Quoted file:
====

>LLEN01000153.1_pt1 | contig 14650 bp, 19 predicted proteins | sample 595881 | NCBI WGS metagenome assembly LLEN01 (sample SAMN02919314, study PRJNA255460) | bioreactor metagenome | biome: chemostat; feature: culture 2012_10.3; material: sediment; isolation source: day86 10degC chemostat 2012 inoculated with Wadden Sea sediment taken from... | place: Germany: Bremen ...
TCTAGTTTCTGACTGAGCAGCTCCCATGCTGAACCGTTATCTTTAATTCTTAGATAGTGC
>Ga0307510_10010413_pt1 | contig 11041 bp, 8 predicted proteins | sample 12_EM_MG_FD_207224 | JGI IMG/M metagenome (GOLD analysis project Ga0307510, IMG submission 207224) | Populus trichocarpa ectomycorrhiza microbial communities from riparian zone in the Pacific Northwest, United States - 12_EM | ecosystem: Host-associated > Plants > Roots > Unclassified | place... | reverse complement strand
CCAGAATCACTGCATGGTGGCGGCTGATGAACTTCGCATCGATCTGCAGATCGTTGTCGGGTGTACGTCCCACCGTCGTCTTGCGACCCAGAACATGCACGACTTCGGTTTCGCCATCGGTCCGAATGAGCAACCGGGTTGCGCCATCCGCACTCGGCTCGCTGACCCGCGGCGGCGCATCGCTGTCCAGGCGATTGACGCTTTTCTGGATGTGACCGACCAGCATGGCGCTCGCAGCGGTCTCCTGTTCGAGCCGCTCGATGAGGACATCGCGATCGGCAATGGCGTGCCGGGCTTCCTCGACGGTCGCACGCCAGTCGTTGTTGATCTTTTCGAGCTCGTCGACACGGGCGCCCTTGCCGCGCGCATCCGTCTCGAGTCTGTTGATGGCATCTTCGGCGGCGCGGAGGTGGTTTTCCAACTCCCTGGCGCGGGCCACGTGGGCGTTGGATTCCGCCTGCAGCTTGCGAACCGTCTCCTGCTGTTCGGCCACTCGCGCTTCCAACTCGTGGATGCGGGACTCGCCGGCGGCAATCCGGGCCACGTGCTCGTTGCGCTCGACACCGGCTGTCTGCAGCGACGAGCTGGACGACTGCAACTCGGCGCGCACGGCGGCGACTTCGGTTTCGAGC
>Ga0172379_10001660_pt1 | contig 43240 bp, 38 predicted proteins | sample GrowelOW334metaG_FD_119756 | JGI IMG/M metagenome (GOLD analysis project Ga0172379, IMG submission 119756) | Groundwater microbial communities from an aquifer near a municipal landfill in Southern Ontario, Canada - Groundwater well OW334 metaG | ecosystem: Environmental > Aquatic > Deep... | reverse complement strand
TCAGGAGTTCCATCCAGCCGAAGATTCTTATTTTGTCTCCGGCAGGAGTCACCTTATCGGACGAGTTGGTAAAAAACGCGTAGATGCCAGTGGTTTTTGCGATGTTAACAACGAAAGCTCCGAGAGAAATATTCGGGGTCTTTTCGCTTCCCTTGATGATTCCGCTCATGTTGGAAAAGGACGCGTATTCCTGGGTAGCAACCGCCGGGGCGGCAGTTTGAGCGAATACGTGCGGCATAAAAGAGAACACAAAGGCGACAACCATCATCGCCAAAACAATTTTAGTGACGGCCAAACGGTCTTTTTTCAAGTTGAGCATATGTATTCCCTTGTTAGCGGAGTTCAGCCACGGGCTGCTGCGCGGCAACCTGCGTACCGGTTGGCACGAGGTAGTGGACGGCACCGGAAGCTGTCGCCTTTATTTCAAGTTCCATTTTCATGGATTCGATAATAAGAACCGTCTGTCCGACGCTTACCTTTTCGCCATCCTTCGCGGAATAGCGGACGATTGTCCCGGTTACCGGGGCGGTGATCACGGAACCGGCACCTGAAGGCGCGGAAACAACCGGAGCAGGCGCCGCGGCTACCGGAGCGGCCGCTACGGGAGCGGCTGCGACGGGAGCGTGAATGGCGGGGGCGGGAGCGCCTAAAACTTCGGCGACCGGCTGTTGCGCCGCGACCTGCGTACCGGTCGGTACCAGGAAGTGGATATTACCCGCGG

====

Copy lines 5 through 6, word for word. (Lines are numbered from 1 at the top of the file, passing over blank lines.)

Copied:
>Ga0172379_10001660_pt1 | contig 43240 bp, 38 predicted proteins | sample GrowelOW334metaG_FD_119756 | JGI IMG/M metagenome (GOLD analysis project Ga0172379, IMG submission 119756) | Groundwater microbial communities from an aquifer near a municipal landfill in Southern Ontario, Canada - Groundwater well OW334 metaG | ecosystem: Environmental > Aquatic > Deep... | reverse complement strand
TCAGGAGTTCCATCCAGCCGAAGATTCTTATTTTGTCTCCGGCAGGAGTCACCTTATCGGACGAGTTGGTAAAAAACGCGTAGATGCCAGTGGTTTTTGCGATGTTAACAACGAAAGCTCCGAGAGAAATATTCGGGGTCTTTTCGCTTCCCTTGATGATTCCGCTCATGTTGGAAAAGGACGCGTATTCCTGGGTAGCAACCGCCGGGGCGGCAGTTTGAGCGAATACGTGCGGCATAAAAGAGAACACAAAGGCGACAACCATCATCGCCAAAACAATTTTAGTGACGGCCAAACGGTCTTTTTTCAAGTTGAGCATATGTATTCCCTTGTTAGCGGAGTTCAGCCACGGGCTGCTGCGCGGCAACCTGCGTACCGGTTGGCACGAGGTAGTGGACGGCACCGGAAGCTGTCGCCTTTATTTCAAGTTCCATTTTCATGGATTCGATAATAAGAACCGTCTGTCCGACGCTTACCTTTTCGCCATCCTTCGCGGAATAGCGGACGATTGTCCCGGTTACCGGGGCGGTGATCACGGAACCGGCACCTGAAGGCGCGGAAACAACCGGAGCAGGCGCCGCGGCTACCGGAGCGGCCGCTACGGGAGCGGCTGCGACGGGAGCGTGAATGGCGGGGGCGGGAGCGCCTAAAACTTCGGCGACCGGCTGTTGCGCCGCGACCTGCGTACCGGTCGGTACCAGGAAGTGGATATTACCCGCGG